Kennedy says that Indeed have seen a: ‘... strong pick up in the international higher skilled, higher paid end of the labour market. For areas like tech, professional services, healthcare roles, and the post-Brexit immigration regime is more favourable to those types of higher paid, higher skilled roles. We’ve seen quite a big uptick in jobseeker interest from the rest of the world, from non-EU jobseekers. So for those employers looking to recruit, that’s definitely something to consider.’
It is therefore becoming – in relative terms – easier than it was pre-pandemic to hire for remote work such as managerial or tech talent from outside the UK due to new immigration visa options for high skilled workers.
Remote working candidate preferences vs employer push to return to office
Candidates continue to favour flexibility, remote, and hybrid working options as a benefit. According to Indeed data, there’s a sharp increase from pre-pandemic levels in terms of the number of people using Indeed to search for remote work. In fact, it’s increased by about tenfold since pre-pandemic levels. According to Indeed’s quarterly jobseeker survey, flexibility consistently ranks the highest among specific benefits valued by candidates.
However, many high profile companies with strong branding have pushed for a return to the office. Smaller employers, however, who do not necessarily have as strong an employer brand may be leveraging a push to return to the office. This means, according to Kennedy, that ‘flexible working is quite a powerful differentiator for organisations looking to make themselves more competitive, especially for jobs that are typically quite hard to hire for’.
GenAI is beginning to disrupt the market
Jobs creating and using generative AI are growing rapidly. Kennedy says that:
‘With GenAI jobs, we’re seeing a hockey stick trajectory. It’s still a very small share of the market, but it’s been a steep upward line. These are jobs like prompt engineers – jobs where people are employed to support generative AI tools, refine the questions that are asked of them to gain more relevant output and jobs around integrating generative AI into business processes, maintaining those tools.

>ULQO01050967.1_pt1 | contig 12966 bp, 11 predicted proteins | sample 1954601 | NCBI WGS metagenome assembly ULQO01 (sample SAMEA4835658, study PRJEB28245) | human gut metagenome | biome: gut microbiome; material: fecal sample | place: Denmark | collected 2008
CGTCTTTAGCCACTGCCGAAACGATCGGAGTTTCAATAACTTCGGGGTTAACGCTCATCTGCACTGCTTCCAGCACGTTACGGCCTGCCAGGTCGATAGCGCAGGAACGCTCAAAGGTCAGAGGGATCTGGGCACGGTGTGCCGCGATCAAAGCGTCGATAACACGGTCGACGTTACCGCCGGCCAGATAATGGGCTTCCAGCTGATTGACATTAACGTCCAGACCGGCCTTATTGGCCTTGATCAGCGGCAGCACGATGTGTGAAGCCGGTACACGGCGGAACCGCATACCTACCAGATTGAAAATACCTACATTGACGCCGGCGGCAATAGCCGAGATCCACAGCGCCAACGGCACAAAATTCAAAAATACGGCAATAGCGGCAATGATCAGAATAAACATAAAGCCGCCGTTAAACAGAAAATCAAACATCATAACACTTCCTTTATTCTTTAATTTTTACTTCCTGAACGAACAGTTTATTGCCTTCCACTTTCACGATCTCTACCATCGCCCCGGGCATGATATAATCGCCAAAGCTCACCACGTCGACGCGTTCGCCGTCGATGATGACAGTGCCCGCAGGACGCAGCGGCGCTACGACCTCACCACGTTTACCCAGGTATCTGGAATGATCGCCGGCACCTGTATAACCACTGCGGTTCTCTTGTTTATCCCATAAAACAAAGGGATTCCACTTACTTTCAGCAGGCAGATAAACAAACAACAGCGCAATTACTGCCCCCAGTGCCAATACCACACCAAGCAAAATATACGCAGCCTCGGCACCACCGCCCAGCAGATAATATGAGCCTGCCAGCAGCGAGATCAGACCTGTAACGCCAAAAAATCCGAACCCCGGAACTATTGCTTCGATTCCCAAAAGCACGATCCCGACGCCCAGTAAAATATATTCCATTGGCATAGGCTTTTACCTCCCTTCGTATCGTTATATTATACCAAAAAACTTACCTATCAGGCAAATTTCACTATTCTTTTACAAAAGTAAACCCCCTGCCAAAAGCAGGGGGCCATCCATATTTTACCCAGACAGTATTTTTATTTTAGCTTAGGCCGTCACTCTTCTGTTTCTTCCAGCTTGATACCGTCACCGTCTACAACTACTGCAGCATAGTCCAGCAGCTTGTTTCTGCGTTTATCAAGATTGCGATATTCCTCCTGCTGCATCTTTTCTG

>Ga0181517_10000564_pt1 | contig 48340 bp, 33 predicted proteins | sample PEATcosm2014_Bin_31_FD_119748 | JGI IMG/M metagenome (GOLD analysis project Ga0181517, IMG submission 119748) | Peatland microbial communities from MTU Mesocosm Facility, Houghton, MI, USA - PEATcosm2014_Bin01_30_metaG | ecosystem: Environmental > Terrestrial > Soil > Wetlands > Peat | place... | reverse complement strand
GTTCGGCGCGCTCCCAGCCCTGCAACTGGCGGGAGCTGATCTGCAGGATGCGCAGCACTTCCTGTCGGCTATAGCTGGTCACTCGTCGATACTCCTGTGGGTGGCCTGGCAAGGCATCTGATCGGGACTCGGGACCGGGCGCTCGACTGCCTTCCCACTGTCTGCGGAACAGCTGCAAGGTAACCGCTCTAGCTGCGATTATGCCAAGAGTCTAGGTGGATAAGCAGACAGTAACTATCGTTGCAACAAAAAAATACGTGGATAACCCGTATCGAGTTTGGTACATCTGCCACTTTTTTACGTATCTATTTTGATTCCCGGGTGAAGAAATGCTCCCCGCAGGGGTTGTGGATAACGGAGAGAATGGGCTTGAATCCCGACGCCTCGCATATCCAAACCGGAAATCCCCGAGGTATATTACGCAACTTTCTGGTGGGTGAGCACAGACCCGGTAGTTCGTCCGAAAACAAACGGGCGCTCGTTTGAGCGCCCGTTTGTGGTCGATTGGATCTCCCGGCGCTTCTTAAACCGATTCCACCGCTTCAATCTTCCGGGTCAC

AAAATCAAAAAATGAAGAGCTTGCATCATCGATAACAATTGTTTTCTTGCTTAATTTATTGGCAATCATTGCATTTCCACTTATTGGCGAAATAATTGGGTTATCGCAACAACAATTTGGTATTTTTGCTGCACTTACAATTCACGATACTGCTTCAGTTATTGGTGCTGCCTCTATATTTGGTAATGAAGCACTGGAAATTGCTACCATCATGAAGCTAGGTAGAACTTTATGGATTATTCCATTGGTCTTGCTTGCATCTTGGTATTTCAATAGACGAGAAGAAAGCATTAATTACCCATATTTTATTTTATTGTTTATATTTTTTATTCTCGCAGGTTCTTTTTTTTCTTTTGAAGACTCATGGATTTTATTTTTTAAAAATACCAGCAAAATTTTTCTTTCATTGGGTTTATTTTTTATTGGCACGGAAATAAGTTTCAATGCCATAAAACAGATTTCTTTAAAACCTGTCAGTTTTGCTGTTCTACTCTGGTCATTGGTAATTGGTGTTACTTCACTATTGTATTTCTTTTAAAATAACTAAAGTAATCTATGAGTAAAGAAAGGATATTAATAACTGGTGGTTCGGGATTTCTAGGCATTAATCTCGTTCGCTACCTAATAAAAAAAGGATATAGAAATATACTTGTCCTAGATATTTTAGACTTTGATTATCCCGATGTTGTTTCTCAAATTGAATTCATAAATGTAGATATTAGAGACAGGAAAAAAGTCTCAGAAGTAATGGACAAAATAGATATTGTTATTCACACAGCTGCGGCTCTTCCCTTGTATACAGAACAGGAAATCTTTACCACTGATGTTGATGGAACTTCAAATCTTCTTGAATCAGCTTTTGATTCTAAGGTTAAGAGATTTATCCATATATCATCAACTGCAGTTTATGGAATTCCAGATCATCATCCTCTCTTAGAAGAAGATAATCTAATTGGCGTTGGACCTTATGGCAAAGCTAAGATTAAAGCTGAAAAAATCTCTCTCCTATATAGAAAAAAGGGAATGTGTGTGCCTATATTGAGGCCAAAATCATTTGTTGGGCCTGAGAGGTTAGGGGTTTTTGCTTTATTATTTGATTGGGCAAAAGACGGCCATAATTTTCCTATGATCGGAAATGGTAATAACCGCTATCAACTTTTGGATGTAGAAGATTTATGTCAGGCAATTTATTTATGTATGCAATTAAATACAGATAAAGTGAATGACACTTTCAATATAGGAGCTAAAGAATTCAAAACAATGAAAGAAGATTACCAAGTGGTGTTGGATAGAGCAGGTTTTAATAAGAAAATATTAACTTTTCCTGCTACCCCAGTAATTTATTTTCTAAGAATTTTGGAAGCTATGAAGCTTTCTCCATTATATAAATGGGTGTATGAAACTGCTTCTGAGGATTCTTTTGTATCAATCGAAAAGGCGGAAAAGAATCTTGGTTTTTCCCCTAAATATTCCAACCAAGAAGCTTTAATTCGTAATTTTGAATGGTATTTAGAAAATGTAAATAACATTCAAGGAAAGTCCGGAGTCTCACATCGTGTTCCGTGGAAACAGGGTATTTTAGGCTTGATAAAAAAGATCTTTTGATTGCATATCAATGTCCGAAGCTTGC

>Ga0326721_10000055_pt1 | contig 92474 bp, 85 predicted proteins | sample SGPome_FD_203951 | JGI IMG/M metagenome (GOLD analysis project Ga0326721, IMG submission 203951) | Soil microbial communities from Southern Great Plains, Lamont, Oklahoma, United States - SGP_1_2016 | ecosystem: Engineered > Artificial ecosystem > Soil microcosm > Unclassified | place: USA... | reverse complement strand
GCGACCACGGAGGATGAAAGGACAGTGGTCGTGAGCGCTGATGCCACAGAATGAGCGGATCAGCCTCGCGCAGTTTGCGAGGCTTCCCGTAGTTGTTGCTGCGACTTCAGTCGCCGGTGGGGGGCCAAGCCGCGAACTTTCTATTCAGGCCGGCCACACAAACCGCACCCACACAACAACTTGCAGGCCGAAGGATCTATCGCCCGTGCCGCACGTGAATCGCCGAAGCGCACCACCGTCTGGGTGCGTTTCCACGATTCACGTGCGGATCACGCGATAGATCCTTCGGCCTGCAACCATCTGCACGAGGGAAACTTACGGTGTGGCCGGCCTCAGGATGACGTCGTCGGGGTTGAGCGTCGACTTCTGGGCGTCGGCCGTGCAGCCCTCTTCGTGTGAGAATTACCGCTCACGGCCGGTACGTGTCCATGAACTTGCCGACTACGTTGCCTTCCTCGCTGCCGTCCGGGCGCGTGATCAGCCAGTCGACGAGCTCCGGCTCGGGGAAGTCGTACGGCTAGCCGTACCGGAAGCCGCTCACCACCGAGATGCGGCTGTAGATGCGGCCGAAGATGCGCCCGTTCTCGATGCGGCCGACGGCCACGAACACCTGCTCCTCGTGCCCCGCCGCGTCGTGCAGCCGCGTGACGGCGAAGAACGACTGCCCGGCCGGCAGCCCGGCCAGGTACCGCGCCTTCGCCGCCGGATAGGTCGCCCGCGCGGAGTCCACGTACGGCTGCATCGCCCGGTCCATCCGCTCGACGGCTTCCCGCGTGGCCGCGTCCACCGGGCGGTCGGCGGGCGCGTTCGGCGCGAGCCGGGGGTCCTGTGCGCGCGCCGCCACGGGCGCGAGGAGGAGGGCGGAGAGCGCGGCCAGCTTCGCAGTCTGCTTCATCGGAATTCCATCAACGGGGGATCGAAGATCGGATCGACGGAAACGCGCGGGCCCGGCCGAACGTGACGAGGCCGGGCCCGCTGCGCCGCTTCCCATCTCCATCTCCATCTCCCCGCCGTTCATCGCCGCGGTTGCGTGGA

“These jobs didn’t exist before, but we’ve developed a methodology to track their growth. We’re already seeing very rapid growth in those types of jobs, which we continue to expect to see next year.’
“Virtually every job will face some level of exposure to potential GenAI-driven change. But while GenAI can learn to do some tasks reasonably well, it is unlikely to fully replace many jobs— especially those that require manual skills and/or deep personal connections.”
Businesses will have to reevaluate their hiring in 2024
With a tight labour market, many employers have been looking to other types of candidates that they wouldn’t have traditionally considered in the past – despite the market becoming somewhat easier to hire in. Kennedy advises that employers should bear this in mind, while continually monitoring market developments and aligning pay and benefits accordingly. He also states that while some organisations are pushing for a return-to-office, they need to bear in mind that competition may not be doing likewise, putting them at risk of churn, and potential difficulties in hiring if their candidates choose to look elsewhere for roles that offer this option.
Furthermore, smaller companies that do not have the strongest brand presence on the market can leverage the fact that larger tech companies are currently reducing their headcount – making it potentially easier to hire for roles that are typically difficult to fill. This may be promising for smaller brands, as tech talent is usually expensive and time-consuming to hire for.
Flexible options: a leverage point in a tight labour market
Our 2024 Jobs & Hiring Trends Report found employers will continue to face hiring challenges, with those in sectors like hospitality, retail, and leisure struggling to hire for low paid jobs. This is perhaps in part due to a number of factors such as post-pandemic ill health, the impact Brexit has had on the free movement of EU workers, and candidates becoming more interested in roles that offer remote and hybrid options.
Going into 2024, employers will have to reevaluate their hiring strategies as the labour market remains tight, aligning pay and benefits with any changes to the market. Employers pushing for a return-to-office should consider that candidates are still considering flexible work a priority, and this may be a competitive option for smaller businesses looking to successfully hire for hard-to-fill roles like managerial and tech positions. For more insights, visit the Hiring Lab to read the full report.